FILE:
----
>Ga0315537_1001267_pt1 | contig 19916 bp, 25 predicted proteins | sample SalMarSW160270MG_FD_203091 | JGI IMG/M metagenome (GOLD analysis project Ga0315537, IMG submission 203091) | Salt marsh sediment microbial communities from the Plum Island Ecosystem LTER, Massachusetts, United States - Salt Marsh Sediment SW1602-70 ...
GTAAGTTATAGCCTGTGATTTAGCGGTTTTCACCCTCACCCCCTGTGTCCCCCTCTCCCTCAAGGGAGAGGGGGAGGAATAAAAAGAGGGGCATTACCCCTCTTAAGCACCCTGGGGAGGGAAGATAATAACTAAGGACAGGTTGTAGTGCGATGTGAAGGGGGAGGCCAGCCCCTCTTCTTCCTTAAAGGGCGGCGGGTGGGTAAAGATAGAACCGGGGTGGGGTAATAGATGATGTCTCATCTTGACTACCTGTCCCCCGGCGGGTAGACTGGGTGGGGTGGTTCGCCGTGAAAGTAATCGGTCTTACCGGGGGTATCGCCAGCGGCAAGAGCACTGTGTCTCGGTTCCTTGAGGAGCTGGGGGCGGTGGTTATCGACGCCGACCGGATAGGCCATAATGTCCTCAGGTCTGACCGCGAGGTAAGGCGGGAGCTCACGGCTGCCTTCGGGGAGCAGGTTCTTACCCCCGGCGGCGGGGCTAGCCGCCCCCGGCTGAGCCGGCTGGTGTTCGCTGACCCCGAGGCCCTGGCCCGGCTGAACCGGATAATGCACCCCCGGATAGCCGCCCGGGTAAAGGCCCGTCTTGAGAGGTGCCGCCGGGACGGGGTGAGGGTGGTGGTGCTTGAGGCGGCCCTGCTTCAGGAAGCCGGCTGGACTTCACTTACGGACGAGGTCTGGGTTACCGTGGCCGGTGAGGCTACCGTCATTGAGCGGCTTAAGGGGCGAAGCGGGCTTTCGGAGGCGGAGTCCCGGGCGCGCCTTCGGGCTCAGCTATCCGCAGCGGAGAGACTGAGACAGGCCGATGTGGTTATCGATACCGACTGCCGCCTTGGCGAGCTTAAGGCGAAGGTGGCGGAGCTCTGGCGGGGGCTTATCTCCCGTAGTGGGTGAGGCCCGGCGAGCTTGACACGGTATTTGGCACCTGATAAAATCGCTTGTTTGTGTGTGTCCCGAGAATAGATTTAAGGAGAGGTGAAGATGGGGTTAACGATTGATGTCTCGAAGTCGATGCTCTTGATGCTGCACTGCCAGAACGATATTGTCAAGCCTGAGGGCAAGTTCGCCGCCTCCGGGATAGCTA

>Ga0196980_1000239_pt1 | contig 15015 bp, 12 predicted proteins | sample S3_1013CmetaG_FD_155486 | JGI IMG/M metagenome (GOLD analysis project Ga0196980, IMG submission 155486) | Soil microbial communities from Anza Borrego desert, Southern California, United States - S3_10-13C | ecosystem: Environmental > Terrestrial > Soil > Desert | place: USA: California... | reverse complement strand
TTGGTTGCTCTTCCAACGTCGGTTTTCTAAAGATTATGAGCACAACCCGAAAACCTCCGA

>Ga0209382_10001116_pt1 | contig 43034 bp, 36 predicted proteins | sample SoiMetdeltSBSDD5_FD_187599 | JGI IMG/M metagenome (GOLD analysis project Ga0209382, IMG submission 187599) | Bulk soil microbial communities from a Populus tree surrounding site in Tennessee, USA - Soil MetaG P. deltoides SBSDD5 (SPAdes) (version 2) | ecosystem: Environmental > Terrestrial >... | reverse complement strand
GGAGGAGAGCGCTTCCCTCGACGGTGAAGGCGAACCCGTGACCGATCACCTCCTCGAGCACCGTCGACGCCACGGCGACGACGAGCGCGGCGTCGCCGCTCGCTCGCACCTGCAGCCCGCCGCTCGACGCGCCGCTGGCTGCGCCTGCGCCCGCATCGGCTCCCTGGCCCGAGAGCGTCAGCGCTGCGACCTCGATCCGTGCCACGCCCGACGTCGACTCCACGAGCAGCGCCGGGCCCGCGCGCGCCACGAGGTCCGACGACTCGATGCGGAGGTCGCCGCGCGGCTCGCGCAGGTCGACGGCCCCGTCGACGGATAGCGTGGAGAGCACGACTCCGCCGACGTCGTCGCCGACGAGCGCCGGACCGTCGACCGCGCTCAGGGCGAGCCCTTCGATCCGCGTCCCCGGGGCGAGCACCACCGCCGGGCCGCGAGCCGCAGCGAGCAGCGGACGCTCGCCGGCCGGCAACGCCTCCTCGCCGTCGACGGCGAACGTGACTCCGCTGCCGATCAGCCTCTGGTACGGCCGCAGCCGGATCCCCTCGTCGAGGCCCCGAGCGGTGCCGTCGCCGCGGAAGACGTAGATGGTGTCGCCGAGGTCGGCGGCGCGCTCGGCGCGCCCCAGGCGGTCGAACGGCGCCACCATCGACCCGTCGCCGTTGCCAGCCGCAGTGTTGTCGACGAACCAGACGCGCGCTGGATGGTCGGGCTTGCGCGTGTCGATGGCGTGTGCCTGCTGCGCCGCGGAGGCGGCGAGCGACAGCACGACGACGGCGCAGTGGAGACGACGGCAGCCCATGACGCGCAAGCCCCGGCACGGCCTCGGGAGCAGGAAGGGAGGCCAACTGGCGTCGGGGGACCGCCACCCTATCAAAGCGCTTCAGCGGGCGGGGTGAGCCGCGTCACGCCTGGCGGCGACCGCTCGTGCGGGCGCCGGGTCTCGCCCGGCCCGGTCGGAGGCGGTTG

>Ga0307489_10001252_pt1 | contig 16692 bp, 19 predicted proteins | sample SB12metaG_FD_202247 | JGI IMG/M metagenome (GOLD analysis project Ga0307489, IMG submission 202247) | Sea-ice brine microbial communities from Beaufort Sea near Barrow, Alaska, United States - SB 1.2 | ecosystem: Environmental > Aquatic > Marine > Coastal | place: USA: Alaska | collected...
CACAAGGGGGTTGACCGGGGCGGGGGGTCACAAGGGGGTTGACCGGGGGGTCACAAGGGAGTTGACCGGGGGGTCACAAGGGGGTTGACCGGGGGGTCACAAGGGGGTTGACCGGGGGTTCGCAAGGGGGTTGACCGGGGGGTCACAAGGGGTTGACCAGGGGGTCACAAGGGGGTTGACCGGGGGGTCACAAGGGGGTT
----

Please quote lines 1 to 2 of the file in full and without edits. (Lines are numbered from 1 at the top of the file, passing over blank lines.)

>Ga0315537_1001267_pt1 | contig 19916 bp, 25 predicted proteins | sample SalMarSW160270MG_FD_203091 | JGI IMG/M metagenome (GOLD analysis project Ga0315537, IMG submission 203091) | Salt marsh sediment microbial communities from the Plum Island Ecosystem LTER, Massachusetts, United States - Salt Marsh Sediment SW1602-70 ...
GTAAGTTATAGCCTGTGATTTAGCGGTTTTCACCCTCACCCCCTGTGTCCCCCTCTCCCTCAAGGGAGAGGGGGAGGAATAAAAAGAGGGGCATTACCCCTCTTAAGCACCCTGGGGAGGGAAGATAATAACTAAGGACAGGTTGTAGTGCGATGTGAAGGGGGAGGCCAGCCCCTCTTCTTCCTTAAAGGGCGGCGGGTGGGTAAAGATAGAACCGGGGTGGGGTAATAGATGATGTCTCATCTTGACTACCTGTCCCCCGGCGGGTAGACTGGGTGGGGTGGTTCGCCGTGAAAGTAATCGGTCTTACCGGGGGTATCGCCAGCGGCAAGAGCACTGTGTCTCGGTTCCTTGAGGAGCTGGGGGCGGTGGTTATCGACGCCGACCGGATAGGCCATAATGTCCTCAGGTCTGACCGCGAGGTAAGGCGGGAGCTCACGGCTGCCTTCGGGGAGCAGGTTCTTACCCCCGGCGGCGGGGCTAGCCGCCCCCGGCTGAGCCGGCTGGTGTTCGCTGACCCCGAGGCCCTGGCCCGGCTGAACCGGATAATGCACCCCCGGATAGCCGCCCGGGTAAAGGCCCGTCTTGAGAGGTGCCGCCGGGACGGGGTGAGGGTGGTGGTGCTTGAGGCGGCCCTGCTTCAGGAAGCCGGCTGGACTTCACTTACGGACGAGGTCTGGGTTACCGTGGCCGGTGAGGCTACCGTCATTGAGCGGCTTAAGGGGCGAAGCGGGCTTTCGGAGGCGGAGTCCCGGGCGCGCCTTCGGGCTCAGCTATCCGCAGCGGAGAGACTGAGACAGGCCGATGTGGTTATCGATACCGACTGCCGCCTTGGCGAGCTTAAGGCGAAGGTGGCGGAGCTCTGGCGGGGGCTTATCTCCCGTAGTGGGTGAGGCCCGGCGAGCTTGACACGGTATTTGGCACCTGATAAAATCGCTTGTTTGTGTGTGTCCCGAGAATAGATTTAAGGAGAGGTGAAGATGGGGTTAACGATTGATGTCTCGAAGTCGATGCTCTTGATGCTGCACTGCCAGAACGATATTGTCAAGCCTGAGGGCAAGTTCGCCGCCTCCGGGATAGCTA